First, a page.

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How Environmental Factors Influence Child Growth and Development

It was the Ancient Greek philosopher Aristotle who said “Give me a child until he is 7 and I will show you the man”. So, what did he mean, and was he right?

Firstly, for the modern day we need to adjust the quote to “Give me a child until they are 7 and I will show you the adult”. This famous quotation suggests that a person’s character and future development are heavily influenced by their upbringing and experiences during the formative years of their early childhood.

Research carried out for the Royal Foundation by Ipsos, Understanding Public Attitudes Towards Early Childhood, Report 3 July 2023, found that two in three respondents (67%) agree that family and friends during their early childhood had a big impact in shaping who they are today, with the majority saying the same about wider society (55%). When asked who specifically impacted them, the public are most likely to mention extended family, friends and teachers. These people often offer childcare support, or encourage them with education or to pursue passions. Appreciation for the role wider played in shaping children is highest among higher earners, Londoners and young people.

The support that people in the lives of children provide in their early years is only one aspect of the environmental factors that have a significant impact on a child’s growth and development. Other environmental factors that influence a child’s growth and development include:

  • Physical Environment
  • Socio-economic Status (SES)
  • Family Dynamics and Relationships
  • Education
  • Care
  • Nutrition and Diet
  • Cultural and Social Influences
  • Psychological Factors

Research has shown that all of these factors can, to some degree, have a positive or negative bearing on, and play a significant role in, shaping how a child develops, and can create disparities in the potential outcomes for children.

Understanding and addressing the multiple environmental factors impacting children’s development is essential for promoting positive outcomes for a child in later life. It requires partnership and cooperation between all contributors, such as parents, carers, the wider family, healthcare, education, social services and community organisations, to ensure that the environment that the child grows up in is a supportive one where the child can grow and flourish.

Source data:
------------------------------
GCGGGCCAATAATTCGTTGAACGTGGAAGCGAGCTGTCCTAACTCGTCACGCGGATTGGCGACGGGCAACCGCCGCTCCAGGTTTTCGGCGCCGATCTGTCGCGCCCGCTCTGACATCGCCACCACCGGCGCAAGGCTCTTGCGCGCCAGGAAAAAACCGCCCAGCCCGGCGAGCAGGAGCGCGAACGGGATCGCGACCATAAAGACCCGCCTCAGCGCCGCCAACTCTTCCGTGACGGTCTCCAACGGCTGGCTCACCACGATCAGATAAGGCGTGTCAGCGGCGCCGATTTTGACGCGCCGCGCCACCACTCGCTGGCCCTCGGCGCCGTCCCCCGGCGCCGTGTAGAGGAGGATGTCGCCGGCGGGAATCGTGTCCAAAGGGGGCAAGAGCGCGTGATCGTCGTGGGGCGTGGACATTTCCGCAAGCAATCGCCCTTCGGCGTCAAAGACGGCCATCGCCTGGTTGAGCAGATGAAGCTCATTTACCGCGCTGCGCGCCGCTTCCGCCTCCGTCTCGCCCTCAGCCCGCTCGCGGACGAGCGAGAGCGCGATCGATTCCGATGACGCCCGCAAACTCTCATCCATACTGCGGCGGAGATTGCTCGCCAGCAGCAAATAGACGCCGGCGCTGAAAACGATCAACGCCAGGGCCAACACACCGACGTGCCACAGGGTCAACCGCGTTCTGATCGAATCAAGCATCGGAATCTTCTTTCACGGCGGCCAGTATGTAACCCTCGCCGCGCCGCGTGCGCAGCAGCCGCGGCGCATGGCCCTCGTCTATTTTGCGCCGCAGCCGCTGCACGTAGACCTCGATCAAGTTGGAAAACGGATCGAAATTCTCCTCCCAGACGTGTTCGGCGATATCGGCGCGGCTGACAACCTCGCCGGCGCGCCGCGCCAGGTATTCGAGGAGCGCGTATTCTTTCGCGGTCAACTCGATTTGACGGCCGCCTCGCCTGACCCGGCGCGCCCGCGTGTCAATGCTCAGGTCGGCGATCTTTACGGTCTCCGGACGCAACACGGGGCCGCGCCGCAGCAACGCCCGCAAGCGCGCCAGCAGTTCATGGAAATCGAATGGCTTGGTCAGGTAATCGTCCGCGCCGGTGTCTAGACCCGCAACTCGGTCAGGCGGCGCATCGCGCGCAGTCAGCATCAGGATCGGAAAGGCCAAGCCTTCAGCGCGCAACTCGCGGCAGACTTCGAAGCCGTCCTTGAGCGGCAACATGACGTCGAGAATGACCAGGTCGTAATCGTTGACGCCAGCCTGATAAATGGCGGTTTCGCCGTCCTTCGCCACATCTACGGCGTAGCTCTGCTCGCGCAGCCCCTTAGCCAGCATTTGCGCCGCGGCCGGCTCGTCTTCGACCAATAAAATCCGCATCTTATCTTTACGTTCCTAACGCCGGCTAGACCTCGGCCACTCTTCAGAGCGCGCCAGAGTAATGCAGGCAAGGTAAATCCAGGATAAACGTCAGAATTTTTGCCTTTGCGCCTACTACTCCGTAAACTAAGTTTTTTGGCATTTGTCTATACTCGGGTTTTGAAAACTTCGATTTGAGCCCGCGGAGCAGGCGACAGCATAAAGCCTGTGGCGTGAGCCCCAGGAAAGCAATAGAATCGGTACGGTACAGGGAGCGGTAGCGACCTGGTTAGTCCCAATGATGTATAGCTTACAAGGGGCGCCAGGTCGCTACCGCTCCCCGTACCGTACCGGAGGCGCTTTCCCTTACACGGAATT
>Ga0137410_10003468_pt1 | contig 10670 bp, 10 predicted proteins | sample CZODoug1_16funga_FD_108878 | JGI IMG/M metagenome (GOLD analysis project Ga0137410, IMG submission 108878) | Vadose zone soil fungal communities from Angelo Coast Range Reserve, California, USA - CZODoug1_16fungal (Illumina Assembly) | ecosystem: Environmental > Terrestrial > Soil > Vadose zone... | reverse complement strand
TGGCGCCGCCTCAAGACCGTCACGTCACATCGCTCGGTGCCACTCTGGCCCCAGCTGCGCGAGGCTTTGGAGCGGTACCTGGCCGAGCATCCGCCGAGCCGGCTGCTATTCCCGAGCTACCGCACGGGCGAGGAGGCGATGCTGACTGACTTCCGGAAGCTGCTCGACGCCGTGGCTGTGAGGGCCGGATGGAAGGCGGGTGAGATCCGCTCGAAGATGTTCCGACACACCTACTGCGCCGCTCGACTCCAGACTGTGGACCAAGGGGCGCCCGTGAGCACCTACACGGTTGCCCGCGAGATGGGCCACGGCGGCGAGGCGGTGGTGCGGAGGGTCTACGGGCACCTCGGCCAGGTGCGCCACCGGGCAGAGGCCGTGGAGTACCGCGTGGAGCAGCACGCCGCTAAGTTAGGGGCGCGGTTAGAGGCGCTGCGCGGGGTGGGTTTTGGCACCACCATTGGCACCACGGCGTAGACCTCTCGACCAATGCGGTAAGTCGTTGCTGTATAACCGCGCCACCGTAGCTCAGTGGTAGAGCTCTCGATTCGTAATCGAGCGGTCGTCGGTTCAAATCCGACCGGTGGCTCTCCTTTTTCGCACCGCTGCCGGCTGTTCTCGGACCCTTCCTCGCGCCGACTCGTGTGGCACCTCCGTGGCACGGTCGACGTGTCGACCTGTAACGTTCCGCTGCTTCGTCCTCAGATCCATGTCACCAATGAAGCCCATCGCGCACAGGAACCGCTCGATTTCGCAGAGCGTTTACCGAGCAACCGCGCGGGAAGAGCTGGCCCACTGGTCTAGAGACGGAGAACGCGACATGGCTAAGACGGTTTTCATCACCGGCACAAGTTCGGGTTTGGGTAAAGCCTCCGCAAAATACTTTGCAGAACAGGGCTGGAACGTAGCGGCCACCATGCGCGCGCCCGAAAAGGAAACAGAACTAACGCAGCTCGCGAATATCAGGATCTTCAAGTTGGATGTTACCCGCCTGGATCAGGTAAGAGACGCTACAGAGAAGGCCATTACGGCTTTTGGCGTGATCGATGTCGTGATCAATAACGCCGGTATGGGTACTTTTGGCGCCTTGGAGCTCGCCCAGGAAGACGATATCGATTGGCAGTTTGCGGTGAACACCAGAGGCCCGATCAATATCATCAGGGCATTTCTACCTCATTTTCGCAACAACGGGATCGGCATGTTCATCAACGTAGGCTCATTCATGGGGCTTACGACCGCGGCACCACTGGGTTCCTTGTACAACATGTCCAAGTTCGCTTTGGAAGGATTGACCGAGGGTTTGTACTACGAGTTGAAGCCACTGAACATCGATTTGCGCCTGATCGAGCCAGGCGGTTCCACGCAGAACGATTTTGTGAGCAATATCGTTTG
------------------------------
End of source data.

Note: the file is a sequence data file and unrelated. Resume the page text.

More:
In this article we will examine these environments that are known to have an impact on child growth and development in more detail, and consider how these various aspects play pivotal roles in a child’s overall growth.

The Role of Genetics vs Environment

The debate of nature vs nurture, that is the extent to which genetics or external influences, such as nutrition and comfort, influence a child’s growth and development, has raged for over a century. The term was first used in the mid-1800s by the English Victorian polymath and the originator of the behavioural genetics movement Francis Galton, in discussion about the influence of heredity and environment on social advancement. He argued that intelligence and character traits came from hereditary factors. His beliefs were in clear opposition to earlier scholars such as philosopher John Locke, who is well known for the theory that children are born a “blank slate” with their traits developing completely from experience and learning.

This debate continued throughout the 20th century, and despite the fact that these two perspectives were often in fierce opposition to each other, both shared the view that the environment and a person’s unique experiences, i.e. nurture, were the prevailing forces in development.

Today, there is a much better understanding of how the brain works and how genes have an influence on the environments that we experience, so the debate of nature vs nurture is of less importance; nature and nurture are intertwined with one another.

The latest thinking is that the world in which a young child grows up shapes the way their brain develops. Early relationships, environments and experiences – i.e. positive protective factors or adverse experiences – can either support or inhibit healthy development.

From birth, the interaction of genes and the environment work to influence who children are and who they will become. The genetic directions a child inherits from their parents may set out a blueprint for development; however, the environment can impact how these directions are expressed, shaped or even silenced.

Each child inherits a total of 46 chromosomes from their parents, 23 chromosomes from each. A genotype refers to all of the genes that a person has inherited. A phenotype is how these genes are actually expressed. The phenotype can include physical traits, such as height and colour of the eyes, as well as non-physical traits such as naturally being an introvert or an extrovert.